The Thunderscan story

I’m surprised I never got around to mentioned this, when [I promised I would][nans second story]. Since it’s been years, go back and read it, and come back. I’ll wait.

In high school, I owned a [Thunderscan][Thunderscan]. For those of you too lazy to click on the link, this was a device that would digitize photos by replacing the ink cartridge of your ImageWriter, [a dot-matrix printer][dot-matrix printer], popular with Macintosh computers of the era.

(For those of you too young to remember what a dot-matrix printer is: in the old days, our printers were slow enough that you could watch an episode of *[Cheers][Cheers]* waiting for it to print out an article or “graphics” —the latter of which was whatever came out of [Print Shop][theprintshop]. And they were so loud, that a popular accessory was huge muffled box to place the printer in, in order to contain what can only be described as the primal periodical scream of the then nascent personal computer, “Why the f*&k do I have to be tasked for the next half our printing up a sinfully ugly banner for [your terrible P.T.A Yard Sale][review the print shop]?”)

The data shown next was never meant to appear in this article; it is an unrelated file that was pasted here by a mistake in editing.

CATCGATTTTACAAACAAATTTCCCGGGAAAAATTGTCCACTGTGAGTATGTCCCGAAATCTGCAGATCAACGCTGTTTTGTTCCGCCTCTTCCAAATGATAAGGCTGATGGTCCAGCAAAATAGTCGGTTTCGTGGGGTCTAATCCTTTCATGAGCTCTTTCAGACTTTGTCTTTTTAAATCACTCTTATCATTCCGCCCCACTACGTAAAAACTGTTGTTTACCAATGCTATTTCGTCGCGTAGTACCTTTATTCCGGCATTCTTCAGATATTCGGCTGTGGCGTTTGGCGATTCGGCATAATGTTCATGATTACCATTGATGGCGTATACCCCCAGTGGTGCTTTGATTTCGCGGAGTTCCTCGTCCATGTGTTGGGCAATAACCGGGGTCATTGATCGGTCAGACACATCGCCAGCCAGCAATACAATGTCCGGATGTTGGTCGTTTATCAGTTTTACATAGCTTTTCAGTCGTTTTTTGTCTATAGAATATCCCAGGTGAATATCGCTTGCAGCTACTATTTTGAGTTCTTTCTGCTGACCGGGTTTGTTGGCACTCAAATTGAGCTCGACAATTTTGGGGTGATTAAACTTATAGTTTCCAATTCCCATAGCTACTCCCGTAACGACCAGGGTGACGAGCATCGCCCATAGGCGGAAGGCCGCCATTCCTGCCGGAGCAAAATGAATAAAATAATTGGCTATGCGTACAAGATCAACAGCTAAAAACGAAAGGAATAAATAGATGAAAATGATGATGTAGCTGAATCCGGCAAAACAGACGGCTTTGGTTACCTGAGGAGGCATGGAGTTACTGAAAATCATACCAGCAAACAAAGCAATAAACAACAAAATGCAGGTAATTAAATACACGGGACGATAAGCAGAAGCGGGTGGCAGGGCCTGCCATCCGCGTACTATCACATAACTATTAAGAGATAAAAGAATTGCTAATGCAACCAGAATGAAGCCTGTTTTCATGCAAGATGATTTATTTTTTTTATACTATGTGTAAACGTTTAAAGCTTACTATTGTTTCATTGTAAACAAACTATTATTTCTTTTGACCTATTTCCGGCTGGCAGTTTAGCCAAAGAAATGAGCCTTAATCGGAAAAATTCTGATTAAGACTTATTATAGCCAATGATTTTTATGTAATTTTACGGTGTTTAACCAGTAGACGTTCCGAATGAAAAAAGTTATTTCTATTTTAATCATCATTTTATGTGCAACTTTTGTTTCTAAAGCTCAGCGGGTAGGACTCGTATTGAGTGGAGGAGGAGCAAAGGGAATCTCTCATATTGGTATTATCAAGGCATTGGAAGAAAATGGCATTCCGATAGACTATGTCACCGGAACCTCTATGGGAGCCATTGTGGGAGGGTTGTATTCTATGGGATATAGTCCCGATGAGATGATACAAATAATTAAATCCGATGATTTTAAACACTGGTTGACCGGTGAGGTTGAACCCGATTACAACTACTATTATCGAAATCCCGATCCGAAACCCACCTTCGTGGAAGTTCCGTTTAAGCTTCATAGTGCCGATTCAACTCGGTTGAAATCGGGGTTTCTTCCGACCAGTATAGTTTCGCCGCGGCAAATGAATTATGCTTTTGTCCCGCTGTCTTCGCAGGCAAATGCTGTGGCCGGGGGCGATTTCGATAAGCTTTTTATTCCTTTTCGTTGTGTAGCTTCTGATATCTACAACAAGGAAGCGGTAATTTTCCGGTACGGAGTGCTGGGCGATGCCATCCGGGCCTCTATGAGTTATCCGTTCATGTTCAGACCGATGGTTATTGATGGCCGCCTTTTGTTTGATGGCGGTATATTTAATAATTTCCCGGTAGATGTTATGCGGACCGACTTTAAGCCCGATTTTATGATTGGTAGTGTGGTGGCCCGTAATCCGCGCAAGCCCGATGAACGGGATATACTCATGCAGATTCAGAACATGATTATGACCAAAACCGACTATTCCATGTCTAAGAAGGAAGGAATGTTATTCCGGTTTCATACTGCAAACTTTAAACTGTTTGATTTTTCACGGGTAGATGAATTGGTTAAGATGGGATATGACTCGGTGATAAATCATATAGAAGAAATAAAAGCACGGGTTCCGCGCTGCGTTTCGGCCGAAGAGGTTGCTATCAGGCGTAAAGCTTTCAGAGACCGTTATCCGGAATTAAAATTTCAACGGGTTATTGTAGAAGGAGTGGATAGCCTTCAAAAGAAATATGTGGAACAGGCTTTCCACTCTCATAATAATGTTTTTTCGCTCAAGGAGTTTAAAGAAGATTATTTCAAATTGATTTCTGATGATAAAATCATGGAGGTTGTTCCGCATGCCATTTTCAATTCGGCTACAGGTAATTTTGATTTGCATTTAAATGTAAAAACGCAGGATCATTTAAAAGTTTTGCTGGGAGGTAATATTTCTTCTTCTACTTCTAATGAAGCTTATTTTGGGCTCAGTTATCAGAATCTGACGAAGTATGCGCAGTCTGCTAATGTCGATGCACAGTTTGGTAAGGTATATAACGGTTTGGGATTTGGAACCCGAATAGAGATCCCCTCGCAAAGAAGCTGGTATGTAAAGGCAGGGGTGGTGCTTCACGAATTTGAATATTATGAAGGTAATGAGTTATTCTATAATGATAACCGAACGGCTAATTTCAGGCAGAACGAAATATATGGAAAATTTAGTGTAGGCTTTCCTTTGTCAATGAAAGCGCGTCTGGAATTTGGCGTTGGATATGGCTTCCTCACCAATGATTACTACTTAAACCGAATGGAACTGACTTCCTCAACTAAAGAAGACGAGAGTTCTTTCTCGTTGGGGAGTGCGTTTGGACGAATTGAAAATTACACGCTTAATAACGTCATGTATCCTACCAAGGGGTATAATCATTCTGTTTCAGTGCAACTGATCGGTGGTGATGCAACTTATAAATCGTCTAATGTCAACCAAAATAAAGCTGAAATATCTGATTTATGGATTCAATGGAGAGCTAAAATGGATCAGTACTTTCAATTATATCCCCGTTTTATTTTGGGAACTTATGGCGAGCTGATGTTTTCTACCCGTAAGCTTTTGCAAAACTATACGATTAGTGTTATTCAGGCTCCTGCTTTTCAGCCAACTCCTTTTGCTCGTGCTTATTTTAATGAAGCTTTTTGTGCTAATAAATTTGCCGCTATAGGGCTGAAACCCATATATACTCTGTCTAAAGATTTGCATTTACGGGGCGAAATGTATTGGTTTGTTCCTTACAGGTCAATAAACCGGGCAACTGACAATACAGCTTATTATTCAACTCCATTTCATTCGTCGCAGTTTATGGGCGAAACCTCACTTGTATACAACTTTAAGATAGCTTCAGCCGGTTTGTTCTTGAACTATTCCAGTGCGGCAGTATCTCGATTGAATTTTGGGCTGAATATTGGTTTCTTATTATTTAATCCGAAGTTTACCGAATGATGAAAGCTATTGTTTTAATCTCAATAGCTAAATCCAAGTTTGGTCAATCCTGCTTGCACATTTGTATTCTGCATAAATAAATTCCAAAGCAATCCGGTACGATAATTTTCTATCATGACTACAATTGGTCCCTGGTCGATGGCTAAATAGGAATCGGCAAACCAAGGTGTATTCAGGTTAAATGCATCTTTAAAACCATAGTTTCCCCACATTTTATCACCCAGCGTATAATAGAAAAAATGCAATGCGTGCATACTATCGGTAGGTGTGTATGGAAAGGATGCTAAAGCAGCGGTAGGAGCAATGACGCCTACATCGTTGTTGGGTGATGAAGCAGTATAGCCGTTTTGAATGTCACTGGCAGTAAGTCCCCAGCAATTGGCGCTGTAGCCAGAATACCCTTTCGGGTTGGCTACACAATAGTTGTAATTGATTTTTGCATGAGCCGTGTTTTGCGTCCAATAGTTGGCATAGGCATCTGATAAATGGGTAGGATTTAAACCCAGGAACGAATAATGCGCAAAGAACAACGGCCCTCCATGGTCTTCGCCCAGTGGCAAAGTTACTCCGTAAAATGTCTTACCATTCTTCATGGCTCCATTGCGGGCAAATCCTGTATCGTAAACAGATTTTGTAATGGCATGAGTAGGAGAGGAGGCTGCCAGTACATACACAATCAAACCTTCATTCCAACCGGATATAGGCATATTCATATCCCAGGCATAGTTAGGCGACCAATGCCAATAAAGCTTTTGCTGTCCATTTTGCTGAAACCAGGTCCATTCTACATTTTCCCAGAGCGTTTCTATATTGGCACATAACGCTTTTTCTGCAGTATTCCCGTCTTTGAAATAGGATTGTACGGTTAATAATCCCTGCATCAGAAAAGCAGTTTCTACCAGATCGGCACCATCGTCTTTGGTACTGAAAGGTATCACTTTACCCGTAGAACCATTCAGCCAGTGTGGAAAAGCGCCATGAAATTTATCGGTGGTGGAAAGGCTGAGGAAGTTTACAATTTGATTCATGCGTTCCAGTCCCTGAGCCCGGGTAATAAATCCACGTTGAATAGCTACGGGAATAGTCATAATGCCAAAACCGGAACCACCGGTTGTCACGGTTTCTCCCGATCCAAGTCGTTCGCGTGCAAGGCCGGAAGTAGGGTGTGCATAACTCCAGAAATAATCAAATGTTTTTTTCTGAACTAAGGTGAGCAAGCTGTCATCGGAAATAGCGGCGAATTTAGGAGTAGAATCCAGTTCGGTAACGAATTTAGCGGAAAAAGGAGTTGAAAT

Now imagine something that did the reverse (put print into the computer) by scanning it line by line. And realize that a typical “line” of text back then was actually 24 “lines” to this scanner.

This was a Thunderscan.

Continue reading The Thunderscan story after the jump